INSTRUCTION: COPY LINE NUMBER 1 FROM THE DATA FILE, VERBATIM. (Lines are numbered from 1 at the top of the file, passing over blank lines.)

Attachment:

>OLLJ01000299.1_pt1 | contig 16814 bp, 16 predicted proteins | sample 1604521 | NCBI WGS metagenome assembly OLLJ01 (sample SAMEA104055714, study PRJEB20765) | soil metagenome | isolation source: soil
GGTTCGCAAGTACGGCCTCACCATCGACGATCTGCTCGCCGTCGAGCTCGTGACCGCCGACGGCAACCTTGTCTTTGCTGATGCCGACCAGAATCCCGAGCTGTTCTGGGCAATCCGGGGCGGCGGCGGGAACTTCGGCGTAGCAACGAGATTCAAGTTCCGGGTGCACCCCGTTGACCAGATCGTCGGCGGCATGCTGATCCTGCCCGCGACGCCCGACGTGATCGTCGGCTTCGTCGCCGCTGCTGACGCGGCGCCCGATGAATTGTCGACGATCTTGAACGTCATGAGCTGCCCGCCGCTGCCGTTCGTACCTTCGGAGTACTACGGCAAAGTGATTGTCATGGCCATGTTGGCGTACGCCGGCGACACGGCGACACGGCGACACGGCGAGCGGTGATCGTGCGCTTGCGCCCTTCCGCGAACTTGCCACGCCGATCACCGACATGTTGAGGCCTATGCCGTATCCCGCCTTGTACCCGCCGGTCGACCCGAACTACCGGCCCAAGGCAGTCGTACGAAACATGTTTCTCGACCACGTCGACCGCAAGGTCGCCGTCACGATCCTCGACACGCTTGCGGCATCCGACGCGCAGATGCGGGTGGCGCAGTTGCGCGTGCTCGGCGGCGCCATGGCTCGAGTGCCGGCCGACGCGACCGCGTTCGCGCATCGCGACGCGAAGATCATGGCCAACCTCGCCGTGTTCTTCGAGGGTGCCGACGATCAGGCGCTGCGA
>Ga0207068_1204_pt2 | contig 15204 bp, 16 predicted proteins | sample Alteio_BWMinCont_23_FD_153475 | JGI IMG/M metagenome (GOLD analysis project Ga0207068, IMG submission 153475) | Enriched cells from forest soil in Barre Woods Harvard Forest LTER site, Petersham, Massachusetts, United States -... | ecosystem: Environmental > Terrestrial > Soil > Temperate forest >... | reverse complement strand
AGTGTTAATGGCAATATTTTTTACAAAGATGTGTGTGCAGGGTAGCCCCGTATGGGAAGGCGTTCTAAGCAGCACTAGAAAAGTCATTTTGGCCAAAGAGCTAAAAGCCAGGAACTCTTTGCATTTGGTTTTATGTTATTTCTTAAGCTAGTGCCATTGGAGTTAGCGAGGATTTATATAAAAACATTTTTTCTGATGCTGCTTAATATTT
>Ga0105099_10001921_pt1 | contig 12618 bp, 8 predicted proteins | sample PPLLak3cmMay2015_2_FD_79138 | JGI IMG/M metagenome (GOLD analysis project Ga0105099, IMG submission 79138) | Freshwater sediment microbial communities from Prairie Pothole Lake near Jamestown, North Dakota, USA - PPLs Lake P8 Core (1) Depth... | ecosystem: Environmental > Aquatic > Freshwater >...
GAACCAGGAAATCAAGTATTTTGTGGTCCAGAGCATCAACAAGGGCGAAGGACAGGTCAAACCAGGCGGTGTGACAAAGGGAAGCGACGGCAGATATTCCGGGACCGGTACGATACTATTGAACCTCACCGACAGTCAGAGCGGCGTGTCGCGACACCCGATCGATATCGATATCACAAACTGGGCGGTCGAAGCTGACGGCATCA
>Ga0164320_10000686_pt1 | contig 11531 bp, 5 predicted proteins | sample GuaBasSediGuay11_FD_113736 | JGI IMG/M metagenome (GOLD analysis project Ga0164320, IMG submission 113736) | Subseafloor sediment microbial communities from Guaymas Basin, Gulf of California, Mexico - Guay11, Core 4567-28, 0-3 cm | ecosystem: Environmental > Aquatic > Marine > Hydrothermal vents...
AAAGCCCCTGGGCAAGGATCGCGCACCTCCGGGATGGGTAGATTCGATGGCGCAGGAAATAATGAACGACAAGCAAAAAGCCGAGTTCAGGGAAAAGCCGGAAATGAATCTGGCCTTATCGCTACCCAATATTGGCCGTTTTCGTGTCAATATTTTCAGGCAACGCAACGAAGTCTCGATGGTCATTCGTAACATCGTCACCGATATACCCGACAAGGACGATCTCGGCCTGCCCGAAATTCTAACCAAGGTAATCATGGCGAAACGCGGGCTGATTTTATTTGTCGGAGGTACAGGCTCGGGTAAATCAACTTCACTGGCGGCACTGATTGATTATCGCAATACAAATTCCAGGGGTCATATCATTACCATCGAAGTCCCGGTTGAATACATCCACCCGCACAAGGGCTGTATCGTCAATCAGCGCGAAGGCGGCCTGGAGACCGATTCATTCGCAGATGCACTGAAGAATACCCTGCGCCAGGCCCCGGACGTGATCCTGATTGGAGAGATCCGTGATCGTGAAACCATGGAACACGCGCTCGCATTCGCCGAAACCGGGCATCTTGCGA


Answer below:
>OLLJ01000299.1_pt1 | contig 16814 bp, 16 predicted proteins | sample 1604521 | NCBI WGS metagenome assembly OLLJ01 (sample SAMEA104055714, study PRJEB20765) | soil metagenome | isolation source: soil